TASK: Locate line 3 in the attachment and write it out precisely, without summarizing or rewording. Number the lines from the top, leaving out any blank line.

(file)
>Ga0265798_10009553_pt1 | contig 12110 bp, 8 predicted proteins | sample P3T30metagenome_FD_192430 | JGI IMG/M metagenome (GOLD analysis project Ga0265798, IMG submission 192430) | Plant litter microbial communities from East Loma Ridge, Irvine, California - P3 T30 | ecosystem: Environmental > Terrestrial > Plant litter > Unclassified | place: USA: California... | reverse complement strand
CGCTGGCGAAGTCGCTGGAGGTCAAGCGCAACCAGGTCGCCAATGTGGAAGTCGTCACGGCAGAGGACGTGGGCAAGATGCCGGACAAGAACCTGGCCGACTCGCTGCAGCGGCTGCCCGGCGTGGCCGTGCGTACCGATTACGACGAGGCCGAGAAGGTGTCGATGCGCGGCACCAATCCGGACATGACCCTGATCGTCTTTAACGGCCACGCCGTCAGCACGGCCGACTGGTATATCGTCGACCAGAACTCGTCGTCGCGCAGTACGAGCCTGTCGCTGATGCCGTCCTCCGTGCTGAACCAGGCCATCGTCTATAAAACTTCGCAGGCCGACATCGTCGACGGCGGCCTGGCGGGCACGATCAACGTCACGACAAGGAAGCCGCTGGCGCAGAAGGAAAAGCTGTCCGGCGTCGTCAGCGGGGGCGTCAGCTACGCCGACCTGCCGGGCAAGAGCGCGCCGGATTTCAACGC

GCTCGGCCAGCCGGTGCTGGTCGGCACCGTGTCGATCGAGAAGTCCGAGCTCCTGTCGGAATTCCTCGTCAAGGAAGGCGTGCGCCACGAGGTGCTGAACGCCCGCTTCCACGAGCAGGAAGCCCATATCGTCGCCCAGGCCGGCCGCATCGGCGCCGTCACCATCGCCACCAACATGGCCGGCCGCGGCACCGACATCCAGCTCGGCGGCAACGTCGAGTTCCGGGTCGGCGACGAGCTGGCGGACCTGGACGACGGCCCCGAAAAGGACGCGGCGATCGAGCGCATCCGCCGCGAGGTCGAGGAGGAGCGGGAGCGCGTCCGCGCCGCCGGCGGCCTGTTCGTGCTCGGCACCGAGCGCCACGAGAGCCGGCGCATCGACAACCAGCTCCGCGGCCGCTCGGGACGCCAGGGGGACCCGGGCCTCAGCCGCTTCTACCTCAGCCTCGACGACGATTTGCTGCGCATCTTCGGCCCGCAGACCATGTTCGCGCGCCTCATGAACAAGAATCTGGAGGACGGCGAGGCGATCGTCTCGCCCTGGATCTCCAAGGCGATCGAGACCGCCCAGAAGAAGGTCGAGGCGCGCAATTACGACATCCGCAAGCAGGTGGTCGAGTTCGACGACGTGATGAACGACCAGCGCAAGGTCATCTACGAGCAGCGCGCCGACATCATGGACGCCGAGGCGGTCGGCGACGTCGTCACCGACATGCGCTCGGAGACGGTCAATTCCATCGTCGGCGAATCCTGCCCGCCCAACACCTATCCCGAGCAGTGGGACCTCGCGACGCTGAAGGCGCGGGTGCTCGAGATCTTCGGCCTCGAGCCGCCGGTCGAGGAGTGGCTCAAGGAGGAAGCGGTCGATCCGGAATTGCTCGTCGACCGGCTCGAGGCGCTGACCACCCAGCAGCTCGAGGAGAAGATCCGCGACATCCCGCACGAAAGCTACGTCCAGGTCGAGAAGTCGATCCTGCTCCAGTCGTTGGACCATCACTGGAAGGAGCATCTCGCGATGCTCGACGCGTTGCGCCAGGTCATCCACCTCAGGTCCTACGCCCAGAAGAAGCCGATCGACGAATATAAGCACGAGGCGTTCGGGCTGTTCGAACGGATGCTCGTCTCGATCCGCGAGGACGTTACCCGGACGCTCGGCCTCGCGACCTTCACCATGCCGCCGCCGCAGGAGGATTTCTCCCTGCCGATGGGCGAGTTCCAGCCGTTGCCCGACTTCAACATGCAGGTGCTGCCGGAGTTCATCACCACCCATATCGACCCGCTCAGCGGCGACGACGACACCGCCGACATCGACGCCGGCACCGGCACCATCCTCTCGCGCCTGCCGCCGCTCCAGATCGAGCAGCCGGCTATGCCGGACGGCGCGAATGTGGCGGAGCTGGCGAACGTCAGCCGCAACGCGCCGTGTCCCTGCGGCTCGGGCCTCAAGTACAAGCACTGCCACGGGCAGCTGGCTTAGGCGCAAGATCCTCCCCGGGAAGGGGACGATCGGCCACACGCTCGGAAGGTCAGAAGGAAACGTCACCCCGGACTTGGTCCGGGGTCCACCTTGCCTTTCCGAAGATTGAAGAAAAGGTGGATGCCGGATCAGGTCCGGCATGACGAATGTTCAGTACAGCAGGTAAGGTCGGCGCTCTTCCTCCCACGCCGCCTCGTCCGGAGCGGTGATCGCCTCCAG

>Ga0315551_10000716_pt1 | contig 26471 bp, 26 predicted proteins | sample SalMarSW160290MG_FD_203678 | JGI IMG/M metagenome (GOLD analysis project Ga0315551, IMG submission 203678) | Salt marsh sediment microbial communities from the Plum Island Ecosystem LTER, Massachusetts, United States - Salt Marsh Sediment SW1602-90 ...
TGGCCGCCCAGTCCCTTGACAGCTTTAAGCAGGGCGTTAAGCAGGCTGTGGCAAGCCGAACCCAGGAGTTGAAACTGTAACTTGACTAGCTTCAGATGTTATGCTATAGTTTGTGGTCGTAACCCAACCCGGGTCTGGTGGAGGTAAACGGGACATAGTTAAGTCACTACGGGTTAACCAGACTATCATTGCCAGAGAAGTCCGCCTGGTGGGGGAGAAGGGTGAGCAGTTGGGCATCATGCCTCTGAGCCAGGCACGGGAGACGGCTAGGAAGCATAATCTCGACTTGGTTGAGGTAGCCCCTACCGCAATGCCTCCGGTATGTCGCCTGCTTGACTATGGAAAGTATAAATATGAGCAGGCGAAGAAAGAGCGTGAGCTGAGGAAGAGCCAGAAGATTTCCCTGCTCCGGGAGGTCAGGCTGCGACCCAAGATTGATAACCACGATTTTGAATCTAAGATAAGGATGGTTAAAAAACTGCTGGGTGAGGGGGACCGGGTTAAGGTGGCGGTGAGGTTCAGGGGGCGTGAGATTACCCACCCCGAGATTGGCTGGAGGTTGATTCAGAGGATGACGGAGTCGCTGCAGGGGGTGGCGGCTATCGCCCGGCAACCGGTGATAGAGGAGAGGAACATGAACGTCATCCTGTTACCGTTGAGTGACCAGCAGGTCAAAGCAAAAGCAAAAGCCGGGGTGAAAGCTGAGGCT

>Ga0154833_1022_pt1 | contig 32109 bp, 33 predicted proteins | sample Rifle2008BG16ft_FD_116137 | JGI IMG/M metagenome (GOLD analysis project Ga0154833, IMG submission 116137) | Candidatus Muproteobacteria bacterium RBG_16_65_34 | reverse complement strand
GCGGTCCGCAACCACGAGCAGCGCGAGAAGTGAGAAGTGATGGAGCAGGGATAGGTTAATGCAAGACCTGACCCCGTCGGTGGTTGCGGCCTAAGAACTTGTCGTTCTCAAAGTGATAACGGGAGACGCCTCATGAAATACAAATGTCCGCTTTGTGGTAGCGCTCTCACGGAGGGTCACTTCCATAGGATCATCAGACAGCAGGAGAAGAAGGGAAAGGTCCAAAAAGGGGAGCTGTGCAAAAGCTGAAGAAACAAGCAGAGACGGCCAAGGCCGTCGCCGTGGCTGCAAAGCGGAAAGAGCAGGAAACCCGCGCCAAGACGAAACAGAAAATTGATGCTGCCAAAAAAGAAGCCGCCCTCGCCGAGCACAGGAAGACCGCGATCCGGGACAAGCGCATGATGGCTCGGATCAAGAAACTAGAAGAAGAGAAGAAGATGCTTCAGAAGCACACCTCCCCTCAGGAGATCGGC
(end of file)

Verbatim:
GCTCGGCCAGCCGGTGCTGGTCGGCACCGTGTCGATCGAGAAGTCCGAGCTCCTGTCGGAATTCCTCGTCAAGGAAGGCGTGCGCCACGAGGTGCTGAACGCCCGCTTCCACGAGCAGGAAGCCCATATCGTCGCCCAGGCCGGCCGCATCGGCGCCGTCACCATCGCCACCAACATGGCCGGCCGCGGCACCGACATCCAGCTCGGCGGCAACGTCGAGTTCCGGGTCGGCGACGAGCTGGCGGACCTGGACGACGGCCCCGAAAAGGACGCGGCGATCGAGCGCATCCGCCGCGAGGTCGAGGAGGAGCGGGAGCGCGTCCGCGCCGCCGGCGGCCTGTTCGTGCTCGGCACCGAGCGCCACGAGAGCCGGCGCATCGACAACCAGCTCCGCGGCCGCTCGGGACGCCAGGGGGACCCGGGCCTCAGCCGCTTCTACCTCAGCCTCGACGACGATTTGCTGCGCATCTTCGGCCCGCAGACCATGTTCGCGCGCCTCATGAACAAGAATCTGGAGGACGGCGAGGCGATCGTCTCGCCCTGGATCTCCAAGGCGATCGAGACCGCCCAGAAGAAGGTCGAGGCGCGCAATTACGACATCCGCAAGCAGGTGGTCGAGTTCGACGACGTGATGAACGACCAGCGCAAGGTCATCTACGAGCAGCGCGCCGACATCATGGACGCCGAGGCGGTCGGCGACGTCGTCACCGACATGCGCTCGGAGACGGTCAATTCCATCGTCGGCGAATCCTGCCCGCCCAACACCTATCCCGAGCAGTGGGACCTCGCGACGCTGAAGGCGCGGGTGCTCGAGATCTTCGGCCTCGAGCCGCCGGTCGAGGAGTGGCTCAAGGAGGAAGCGGTCGATCCGGAATTGCTCGTCGACCGGCTCGAGGCGCTGACCACCCAGCAGCTCGAGGAGAAGATCCGCGACATCCCGCACGAAAGCTACGTCCAGGTCGAGAAGTCGATCCTGCTCCAGTCGTTGGACCATCACTGGAAGGAGCATCTCGCGATGCTCGACGCGTTGCGCCAGGTCATCCACCTCAGGTCCTACGCCCAGAAGAAGCCGATCGACGAATATAAGCACGAGGCGTTCGGGCTGTTCGAACGGATGCTCGTCTCGATCCGCGAGGACGTTACCCGGACGCTCGGCCTCGCGACCTTCACCATGCCGCCGCCGCAGGAGGATTTCTCCCTGCCGATGGGCGAGTTCCAGCCGTTGCCCGACTTCAACATGCAGGTGCTGCCGGAGTTCATCACCACCCATATCGACCCGCTCAGCGGCGACGACGACACCGCCGACATCGACGCCGGCACCGGCACCATCCTCTCGCGCCTGCCGCCGCTCCAGATCGAGCAGCCGGCTATGCCGGACGGCGCGAATGTGGCGGAGCTGGCGAACGTCAGCCGCAACGCGCCGTGTCCCTGCGGCTCGGGCCTCAAGTACAAGCACTGCCACGGGCAGCTGGCTTAGGCGCAAGATCCTCCCCGGGAAGGGGACGATCGGCCACACGCTCGGAAGGTCAGAAGGAAACGTCACCCCGGACTTGGTCCGGGGTCCACCTTGCCTTTCCGAAGATTGAAGAAAAGGTGGATGCCGGATCAGGTCCGGCATGACGAATGTTCAGTACAGCAGGTAAGGTCGGCGCTCTTCCTCCCACGCCGCCTCGTCCGGAGCGGTGATCGCCTCCAG